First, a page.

And then there’s these Nexus of long-term considerations about sort of trying to prevent human extinction and Stink t’‘v ideas about where the big risks of Extinction come from.

And that’s I think where Bank been Freed’s money.


Mostly went.

And it’s kind of, what gets, I don’t say most controversial but like less obvious like, hey, good job, guys.

And more like really, is that really what you think, and I’m going to get to long term isn’t in just a second.

I want to put a pin in where we are to talk about my own personal involvement with effective altruism.


I’ve told this story a little bit on the podcast.

Yes, but I don’t have told the full story, so just a little bit of breathing room here in 2012. 2013, my mom had been diagnosed with pancreatic cancer for which there is no cure and at the same time, we’ll mccaskill this philosopher involved with and in many ways, sort of the pope of effective altruism moved into my apartment in New York.


The sounds like a really unlikely circumstances.

This is what happened.

When am I mom?

Mom died.

I really wanted to do something profoundly important to myself.

Like, sometimes people analogize EA to a religion, I embrace that to the extent that my purpose is Fourier work quasi-religious, like something chaotic and and tragic, it happened to me and I wanted to create meaning from it.


So I wanted to donate a large amount of money in her honor.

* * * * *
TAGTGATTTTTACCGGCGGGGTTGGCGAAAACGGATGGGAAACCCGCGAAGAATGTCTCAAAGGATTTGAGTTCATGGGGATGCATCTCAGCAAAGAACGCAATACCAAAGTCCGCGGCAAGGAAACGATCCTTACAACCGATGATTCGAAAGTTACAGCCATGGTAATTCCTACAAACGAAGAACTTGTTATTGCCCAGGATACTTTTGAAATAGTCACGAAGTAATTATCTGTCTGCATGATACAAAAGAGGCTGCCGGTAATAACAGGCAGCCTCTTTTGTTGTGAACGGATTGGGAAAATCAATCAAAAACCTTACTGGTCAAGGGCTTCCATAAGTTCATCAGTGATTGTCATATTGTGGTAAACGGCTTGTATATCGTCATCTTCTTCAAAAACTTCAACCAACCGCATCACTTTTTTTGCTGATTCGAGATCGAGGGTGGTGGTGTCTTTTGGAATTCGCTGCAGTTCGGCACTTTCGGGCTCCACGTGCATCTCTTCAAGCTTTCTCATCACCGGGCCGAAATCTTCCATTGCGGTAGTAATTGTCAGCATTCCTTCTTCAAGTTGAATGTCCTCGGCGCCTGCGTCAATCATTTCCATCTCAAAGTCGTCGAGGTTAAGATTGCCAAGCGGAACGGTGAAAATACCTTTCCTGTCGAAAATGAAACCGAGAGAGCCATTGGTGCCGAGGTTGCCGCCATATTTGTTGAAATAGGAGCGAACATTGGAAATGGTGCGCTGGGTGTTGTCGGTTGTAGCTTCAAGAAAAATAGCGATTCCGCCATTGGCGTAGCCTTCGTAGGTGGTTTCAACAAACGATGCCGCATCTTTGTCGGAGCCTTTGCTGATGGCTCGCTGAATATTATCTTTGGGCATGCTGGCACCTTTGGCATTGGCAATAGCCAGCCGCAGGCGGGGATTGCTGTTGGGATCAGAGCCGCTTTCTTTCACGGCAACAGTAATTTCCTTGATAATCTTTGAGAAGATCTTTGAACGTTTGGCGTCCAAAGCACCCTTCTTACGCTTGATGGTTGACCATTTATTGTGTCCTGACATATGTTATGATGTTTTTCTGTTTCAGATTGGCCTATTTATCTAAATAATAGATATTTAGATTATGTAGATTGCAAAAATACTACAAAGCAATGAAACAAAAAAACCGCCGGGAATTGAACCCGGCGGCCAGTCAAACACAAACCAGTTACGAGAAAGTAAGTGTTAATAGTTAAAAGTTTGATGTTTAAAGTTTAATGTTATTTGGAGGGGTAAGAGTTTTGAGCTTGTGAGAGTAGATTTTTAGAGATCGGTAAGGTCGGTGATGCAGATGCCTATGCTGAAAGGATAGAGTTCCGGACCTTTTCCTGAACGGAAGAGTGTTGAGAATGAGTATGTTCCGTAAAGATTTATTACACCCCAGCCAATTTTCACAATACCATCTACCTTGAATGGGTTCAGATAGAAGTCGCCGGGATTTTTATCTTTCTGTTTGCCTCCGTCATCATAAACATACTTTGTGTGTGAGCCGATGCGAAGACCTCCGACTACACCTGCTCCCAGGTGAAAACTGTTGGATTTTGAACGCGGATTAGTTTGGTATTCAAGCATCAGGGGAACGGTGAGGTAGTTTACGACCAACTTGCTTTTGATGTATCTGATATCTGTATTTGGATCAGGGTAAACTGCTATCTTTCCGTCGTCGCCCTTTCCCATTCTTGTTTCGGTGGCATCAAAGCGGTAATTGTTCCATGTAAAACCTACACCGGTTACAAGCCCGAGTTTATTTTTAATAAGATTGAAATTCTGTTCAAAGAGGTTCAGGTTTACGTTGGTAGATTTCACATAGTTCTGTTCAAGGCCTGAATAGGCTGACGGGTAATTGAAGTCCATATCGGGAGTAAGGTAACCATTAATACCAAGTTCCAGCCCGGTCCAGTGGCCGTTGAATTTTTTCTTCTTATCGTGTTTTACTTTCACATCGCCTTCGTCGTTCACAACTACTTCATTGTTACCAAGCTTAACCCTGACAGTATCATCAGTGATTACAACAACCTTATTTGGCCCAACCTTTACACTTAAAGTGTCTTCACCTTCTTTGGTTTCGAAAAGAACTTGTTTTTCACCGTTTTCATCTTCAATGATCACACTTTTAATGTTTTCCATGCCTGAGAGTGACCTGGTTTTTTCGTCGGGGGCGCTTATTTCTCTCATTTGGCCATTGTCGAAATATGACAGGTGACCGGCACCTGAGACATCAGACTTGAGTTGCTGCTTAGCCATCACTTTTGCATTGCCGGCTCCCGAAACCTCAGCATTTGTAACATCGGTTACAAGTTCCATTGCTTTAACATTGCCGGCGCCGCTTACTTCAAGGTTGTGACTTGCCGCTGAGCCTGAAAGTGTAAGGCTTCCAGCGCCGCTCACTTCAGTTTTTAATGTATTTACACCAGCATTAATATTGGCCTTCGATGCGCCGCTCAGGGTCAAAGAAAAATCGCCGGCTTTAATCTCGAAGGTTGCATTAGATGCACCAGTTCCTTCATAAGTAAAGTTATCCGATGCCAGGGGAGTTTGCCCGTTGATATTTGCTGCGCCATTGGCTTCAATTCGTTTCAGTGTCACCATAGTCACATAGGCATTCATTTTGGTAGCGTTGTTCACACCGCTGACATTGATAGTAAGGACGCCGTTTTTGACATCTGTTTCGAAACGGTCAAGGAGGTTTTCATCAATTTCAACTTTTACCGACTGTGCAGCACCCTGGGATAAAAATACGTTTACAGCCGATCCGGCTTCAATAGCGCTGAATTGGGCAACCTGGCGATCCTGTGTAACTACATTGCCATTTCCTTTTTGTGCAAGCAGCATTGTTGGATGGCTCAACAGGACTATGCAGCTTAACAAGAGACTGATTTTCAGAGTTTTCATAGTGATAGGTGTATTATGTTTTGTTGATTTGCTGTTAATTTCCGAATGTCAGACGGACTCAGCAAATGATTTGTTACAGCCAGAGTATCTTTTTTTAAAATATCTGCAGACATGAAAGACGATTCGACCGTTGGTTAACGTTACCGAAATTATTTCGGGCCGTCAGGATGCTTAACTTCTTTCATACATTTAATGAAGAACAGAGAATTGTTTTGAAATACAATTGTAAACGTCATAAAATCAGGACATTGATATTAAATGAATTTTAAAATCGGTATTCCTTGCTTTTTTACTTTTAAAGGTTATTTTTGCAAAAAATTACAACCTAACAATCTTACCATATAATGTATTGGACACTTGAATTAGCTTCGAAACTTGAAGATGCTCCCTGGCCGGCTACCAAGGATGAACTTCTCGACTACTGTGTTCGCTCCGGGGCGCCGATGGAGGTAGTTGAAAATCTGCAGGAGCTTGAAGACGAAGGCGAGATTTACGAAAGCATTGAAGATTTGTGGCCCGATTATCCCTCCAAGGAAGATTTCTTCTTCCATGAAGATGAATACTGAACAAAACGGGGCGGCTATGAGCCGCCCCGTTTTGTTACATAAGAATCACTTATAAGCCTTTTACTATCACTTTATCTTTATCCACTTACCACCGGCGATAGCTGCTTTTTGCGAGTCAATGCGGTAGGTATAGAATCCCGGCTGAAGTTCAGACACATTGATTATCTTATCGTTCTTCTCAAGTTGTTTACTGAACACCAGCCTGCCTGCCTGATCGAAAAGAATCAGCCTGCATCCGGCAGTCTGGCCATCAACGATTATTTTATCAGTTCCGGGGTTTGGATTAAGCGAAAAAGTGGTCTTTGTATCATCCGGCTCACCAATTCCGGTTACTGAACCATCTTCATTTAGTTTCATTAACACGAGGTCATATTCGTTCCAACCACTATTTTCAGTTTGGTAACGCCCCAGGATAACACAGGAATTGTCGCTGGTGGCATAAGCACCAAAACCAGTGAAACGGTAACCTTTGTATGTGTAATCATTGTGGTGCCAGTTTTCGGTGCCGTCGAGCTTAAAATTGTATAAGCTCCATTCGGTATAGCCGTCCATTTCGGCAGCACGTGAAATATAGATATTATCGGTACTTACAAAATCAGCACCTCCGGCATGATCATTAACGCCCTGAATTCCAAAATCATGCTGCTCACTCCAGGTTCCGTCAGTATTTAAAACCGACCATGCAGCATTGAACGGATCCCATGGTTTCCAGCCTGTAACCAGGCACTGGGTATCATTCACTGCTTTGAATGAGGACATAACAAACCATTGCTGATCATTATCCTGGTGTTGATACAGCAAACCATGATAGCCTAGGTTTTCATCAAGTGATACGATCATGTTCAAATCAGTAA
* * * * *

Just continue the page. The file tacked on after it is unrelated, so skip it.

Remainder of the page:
And I was very motivated by this question that will help to concretize my mind.

Which was What is the most good that you can do with a certain donation?

Let’s just say 50,000 dollars.


What’s the most good that you can do in the world?

If you are going to give fifty thousand dollars to any cause in the world, I thought that was an absolutely I thought it’s an intellectually, fascinating question, and emotionally resonant, question and a existentially meaningful question for me at the time, I talked to him about it.


I talked to give well that institutional, you’ve already mentioned about it and I gave this money to against malaria, which is a foundation that buys malaria Nets and very actively tracks their use and their efficiency because sometimes malaria Nets can be used in an efficient ways.


So really you know good in the aftermath of having used a tragic moment in my life to do more good for the world and since then had a very glowing feeling about EA, especially as it related to this task of maximizing, the good that is done from altruistic giving EA, I think changed a little A bit since my donation, which I think actually happened in 2014.


Can you help can you trace?

Where you have seen, how you have seen me a change in the last say, eight years from givewell to the institutions and ideas.

That it’s sometimes most loudly represents today, Yeah.


So you know from the beginning I think people asked questions like well are these kind of Charities really?

The best thing we should be doing with money or are there kind of like structural changes that need to be made in the world that are more important and you saw open philanthropy started getting into policy advocacy, in a number of domains.


Some of which sounds kind of boring.

But looking at, what’s the tractability of these causes?

How neglected are they?

Can we make a big difference there?

But this is a movement that in an important ways was founded by philosophers, and they think about big philosophical ideas and more and more, I would say at the Leading Edge of sort of, e, a theory, there was interest in this idea that we should care the most about the long-term future of humanity.


And that that means among other things, caring a lot about the development of artificial intelligence, the possibility of colonizing the Galaxy, With digital people and will those digital people be happy worrying about.